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HANSA 09-2018

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Green & Efficient U.S.

Green & Efficient U.S. gears up for ballast water compliance Photo: NEI Treatment Systems 62 HANSA International Maritime Journal – 155. Jahrgang – 2018 – Nr. 9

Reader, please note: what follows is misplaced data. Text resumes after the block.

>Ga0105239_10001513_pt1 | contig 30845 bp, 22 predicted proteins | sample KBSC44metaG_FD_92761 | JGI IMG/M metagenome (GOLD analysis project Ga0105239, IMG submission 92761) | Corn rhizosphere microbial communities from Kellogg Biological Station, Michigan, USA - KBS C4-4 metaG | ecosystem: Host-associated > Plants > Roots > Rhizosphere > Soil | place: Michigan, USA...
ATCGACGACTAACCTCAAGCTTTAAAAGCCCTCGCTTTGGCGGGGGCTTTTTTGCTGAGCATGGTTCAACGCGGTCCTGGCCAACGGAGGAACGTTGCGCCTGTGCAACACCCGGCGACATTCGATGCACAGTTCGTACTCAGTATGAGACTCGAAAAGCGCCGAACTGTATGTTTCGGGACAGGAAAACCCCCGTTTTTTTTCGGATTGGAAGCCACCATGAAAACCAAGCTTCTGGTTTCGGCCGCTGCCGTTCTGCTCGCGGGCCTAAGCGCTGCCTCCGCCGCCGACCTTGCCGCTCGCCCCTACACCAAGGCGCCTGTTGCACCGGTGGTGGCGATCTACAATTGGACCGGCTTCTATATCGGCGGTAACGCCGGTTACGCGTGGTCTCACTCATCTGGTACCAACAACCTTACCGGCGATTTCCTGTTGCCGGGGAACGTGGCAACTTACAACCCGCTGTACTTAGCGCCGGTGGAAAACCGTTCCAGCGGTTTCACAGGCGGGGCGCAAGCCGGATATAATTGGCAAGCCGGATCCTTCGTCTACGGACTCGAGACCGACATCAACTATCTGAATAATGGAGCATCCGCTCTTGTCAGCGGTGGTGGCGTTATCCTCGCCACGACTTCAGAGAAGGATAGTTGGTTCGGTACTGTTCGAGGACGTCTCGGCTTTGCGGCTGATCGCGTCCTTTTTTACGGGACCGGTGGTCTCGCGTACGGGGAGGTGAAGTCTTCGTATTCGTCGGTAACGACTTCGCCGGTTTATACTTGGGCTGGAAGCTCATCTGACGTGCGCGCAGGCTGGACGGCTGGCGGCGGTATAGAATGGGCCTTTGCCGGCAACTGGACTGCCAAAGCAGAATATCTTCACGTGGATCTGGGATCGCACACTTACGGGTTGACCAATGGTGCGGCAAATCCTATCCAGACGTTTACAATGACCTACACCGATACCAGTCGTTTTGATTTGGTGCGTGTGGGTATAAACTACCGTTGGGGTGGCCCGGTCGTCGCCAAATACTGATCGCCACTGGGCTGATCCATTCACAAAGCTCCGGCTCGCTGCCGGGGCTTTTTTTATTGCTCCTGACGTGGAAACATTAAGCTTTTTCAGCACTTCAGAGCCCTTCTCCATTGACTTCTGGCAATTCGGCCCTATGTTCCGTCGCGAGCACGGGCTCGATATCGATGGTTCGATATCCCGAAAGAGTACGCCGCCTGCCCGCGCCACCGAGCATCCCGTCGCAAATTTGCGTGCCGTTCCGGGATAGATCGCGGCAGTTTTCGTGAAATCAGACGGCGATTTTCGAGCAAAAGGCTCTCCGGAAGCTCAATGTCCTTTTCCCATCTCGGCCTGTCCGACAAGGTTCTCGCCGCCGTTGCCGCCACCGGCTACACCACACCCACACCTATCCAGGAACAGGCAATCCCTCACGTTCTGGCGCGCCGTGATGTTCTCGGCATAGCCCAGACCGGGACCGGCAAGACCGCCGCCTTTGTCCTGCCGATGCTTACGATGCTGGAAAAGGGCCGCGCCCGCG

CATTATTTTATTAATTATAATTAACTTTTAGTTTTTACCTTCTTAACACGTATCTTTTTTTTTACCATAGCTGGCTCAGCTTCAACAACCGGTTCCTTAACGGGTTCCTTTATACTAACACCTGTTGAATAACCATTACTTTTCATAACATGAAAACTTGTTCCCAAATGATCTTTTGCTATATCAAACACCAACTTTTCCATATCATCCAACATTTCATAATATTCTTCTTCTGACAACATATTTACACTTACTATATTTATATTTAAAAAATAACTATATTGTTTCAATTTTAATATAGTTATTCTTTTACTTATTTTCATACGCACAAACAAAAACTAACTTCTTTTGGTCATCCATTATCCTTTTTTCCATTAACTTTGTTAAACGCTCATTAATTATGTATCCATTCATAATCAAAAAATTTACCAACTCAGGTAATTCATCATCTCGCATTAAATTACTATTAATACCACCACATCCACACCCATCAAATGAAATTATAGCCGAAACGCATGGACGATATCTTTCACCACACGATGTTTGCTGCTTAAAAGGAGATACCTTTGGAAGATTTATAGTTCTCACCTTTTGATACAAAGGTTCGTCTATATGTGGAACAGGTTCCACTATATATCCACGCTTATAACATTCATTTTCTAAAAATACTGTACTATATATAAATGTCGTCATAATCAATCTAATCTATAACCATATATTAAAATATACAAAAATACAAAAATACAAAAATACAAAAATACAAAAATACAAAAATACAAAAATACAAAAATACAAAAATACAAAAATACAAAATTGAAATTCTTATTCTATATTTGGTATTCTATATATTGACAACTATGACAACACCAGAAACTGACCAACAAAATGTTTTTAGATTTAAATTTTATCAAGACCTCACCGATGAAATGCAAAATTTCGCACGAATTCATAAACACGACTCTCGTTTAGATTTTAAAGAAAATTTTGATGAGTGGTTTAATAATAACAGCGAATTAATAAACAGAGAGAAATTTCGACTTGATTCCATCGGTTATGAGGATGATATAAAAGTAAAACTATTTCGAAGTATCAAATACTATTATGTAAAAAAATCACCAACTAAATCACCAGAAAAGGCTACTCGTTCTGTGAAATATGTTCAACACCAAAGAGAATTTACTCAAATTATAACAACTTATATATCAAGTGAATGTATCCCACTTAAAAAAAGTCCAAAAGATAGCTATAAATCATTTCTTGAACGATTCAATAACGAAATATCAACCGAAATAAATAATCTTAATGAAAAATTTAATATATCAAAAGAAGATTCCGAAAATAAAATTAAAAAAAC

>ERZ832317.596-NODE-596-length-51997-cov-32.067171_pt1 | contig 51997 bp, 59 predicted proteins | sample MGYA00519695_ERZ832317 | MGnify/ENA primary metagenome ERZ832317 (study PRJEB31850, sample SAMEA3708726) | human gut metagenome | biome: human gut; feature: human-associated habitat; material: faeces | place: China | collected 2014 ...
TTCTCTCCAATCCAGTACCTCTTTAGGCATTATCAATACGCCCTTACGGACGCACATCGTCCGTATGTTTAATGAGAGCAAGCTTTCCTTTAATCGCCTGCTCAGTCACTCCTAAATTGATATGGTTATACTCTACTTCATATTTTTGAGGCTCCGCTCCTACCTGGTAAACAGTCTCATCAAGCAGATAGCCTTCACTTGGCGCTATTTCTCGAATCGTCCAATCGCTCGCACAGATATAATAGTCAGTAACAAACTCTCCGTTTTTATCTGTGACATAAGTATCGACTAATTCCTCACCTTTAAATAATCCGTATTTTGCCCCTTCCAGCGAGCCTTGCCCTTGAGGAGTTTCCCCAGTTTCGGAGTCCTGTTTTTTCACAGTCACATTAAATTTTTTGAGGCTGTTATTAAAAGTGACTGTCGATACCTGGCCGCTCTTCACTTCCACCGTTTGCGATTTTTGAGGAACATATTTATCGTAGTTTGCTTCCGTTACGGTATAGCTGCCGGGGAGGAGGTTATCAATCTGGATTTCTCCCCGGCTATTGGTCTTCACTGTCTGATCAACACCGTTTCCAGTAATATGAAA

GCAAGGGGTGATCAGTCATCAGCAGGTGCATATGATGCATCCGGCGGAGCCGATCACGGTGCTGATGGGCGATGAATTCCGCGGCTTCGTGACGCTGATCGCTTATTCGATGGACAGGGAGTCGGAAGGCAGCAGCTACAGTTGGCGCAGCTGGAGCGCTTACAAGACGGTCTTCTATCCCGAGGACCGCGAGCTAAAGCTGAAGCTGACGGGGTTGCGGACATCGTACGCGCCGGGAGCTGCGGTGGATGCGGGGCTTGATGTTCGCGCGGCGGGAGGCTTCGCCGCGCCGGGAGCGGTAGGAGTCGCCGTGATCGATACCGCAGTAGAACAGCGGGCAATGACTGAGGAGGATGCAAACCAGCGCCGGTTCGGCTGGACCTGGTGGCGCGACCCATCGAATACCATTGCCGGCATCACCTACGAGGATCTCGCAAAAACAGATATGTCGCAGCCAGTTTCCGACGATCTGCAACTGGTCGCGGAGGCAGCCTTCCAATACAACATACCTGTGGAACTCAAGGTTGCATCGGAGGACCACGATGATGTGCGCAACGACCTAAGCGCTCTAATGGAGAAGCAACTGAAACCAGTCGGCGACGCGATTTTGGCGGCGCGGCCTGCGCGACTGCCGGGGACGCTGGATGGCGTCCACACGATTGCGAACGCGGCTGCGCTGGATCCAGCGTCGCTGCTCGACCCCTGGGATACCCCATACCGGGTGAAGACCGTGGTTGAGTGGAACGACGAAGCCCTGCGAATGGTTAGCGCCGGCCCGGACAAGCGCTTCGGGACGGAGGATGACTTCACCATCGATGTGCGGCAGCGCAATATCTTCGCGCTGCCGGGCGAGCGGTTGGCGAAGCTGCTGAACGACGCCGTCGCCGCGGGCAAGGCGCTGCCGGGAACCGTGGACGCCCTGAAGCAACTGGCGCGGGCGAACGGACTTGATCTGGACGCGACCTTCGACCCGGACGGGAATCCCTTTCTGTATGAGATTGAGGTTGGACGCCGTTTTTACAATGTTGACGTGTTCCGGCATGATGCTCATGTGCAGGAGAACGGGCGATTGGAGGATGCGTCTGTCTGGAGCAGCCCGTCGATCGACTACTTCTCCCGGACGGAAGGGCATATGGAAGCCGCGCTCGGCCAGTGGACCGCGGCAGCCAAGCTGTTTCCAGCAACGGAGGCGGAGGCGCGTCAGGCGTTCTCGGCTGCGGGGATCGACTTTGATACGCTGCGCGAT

Green & Efficient Shipowners trading in U.S. waters can no longer rely on extensions to delay implementation oft ballast water regulations. Meanwhile, changes in U.S. Coast Guard policy may introduce new challenges in aligning compliance between U.S. and IMO regulations After many years of delays, ballast water discharge regulations globally and in the United States are finally becoming real for shipowners. While the IMO has agreed to some limited delays in entry into force of the Ballast Water Management Convention, U.S. Coast Guard policy is evolving from implementation of its discharge requirements to enforcement. Shipowners trading in U.S. waters have until recently been able to defer installation of a Ballast Water Management System (BWMS) on existing vessels by obtaining a USCG extension. Vessels with dry docking in 2016 or 2017 were previously able to obtain an extension to the next scheduled dry docking in five years’ time due to insufficient availability of USCG Type Approved BWMS. However, based on the recently-published USCG NVIC 01-18 circular, shipowners can no longer rely on this system of extensions to delay implementation. The USCG has indicated that the six BWMS already approved should be able to cover nearly all classes of vessels and are compatible with a broad range of operational requirements. The timescale has become very limited – with a duration of a year or less from the date of an upcoming drydock – unless there are extraordinary circumstances justifying more than twelve months’ extension. For vessels with dry dock in 2018, the extension period has been reduced to 30 months from five years due to the increasing number of USCG Type Approved systems available. These changes could become problematic for shipowners and operators of »midlife« vessels who are trying to align USCG compliance with the later IMO D-2 compliance date for commercial reasons. Vessels drydocked in 2016, as well as those with scheduled drydocking through 2018, with extensions, are in a better position to align U.S. and IMO compliance dates. Vessels with scheduled drydocking in 2019 onwards are unlikely to align the two, meaning they would need to opt for earlier installation of a BWMS. These points should be taken into account when planning for the installation USCG ballast water enforcement gets real and execution of BWMS retrofit projects. The challenges associated with the operational and installation aspects of the different BWMS were documented in a best practice workshop held by ABS last year, providing a snapshot of industry’s progress toward compliance. Lack of technical support Photo: USCG The most common feedback that ABS receives is a lack of technical support from the BWMS vendors, lack of training materials or training program for the crew, delayed delivery of the spare parts and delay in after sales service delivery from the BWMS vendor. We continue to communicate with our clients and shipowners who were involved in the workshop to hear their feedback with respect to their experience of having an installed BWMS onboard their vessel on a regular basis. In addition to selecting the right system, owners are faced with making decisions on their retrofit plan which can also include developing compliance timelines, extension requests, crew training and other necessary steps to meet the requirements. To help clients understand their options and obligations for compliance with IMO and USCG regulations, since 2015 ABS has offered a BWMS Technology Evaluation service, supporting shipowners during the transition and in the evaluation of a BWMS that is suitable for their vessels. The ABS service covers two key aspects; pre-selection or shortlisting of suitable BWMS and support for requesting USCG extensions. For the former, an interactive, multi-phase process uses an extensive database of BWMS including technologies, design capabilities/limitations, installation requirements, power requirements, operating considerations and restrictions on equipment use. The pre-selection service provides clients with a concise and complete understanding of each available USCG-approved BWMS or those that are of interest. The BWMS evaluation study includes provision of an in-depth report and options with respect to few of the most potentially suitable USCG-approved BWMS – including those »in the pipeline« that might give a credible reason to delay installation. ABS will conduct detailed analysis of each vendor’s equipment suitable for each ship’s installation challenges and create a comparison table based on specific and critical to retrofit success-failure indicators for each of a set of parameters for each BWMS. Historical information for a number of other BWMS not on the pre-selection list is used to create a »universe« of the parameters which allows ABS to generate a valid score for each (ie: weight, footprint, power demand, energy consumed, chemical consumption, etc.). The USCG extension support service aims to assist clients in understanding their current situation and if obtaining a USCG Extension is feasible. ABS can assist the client in demonstrating a high level of understanding of the systems as part of their USCG extension strategy for each ship’s compliance. ABS analyses the client’s current situation and their reasons for requesting an extension. We will then advise the feasibility of requesting the extension, discuss the compliance methods and make sure that the client has a realistic BWM retrofit plan, so as to allow compliance at the end of the extension period. Author: Evon Li Senior Engineer, Advisory Services ABS HANSA International Maritime Journal – 155. Jahrgang – 2018 – Nr. 9 63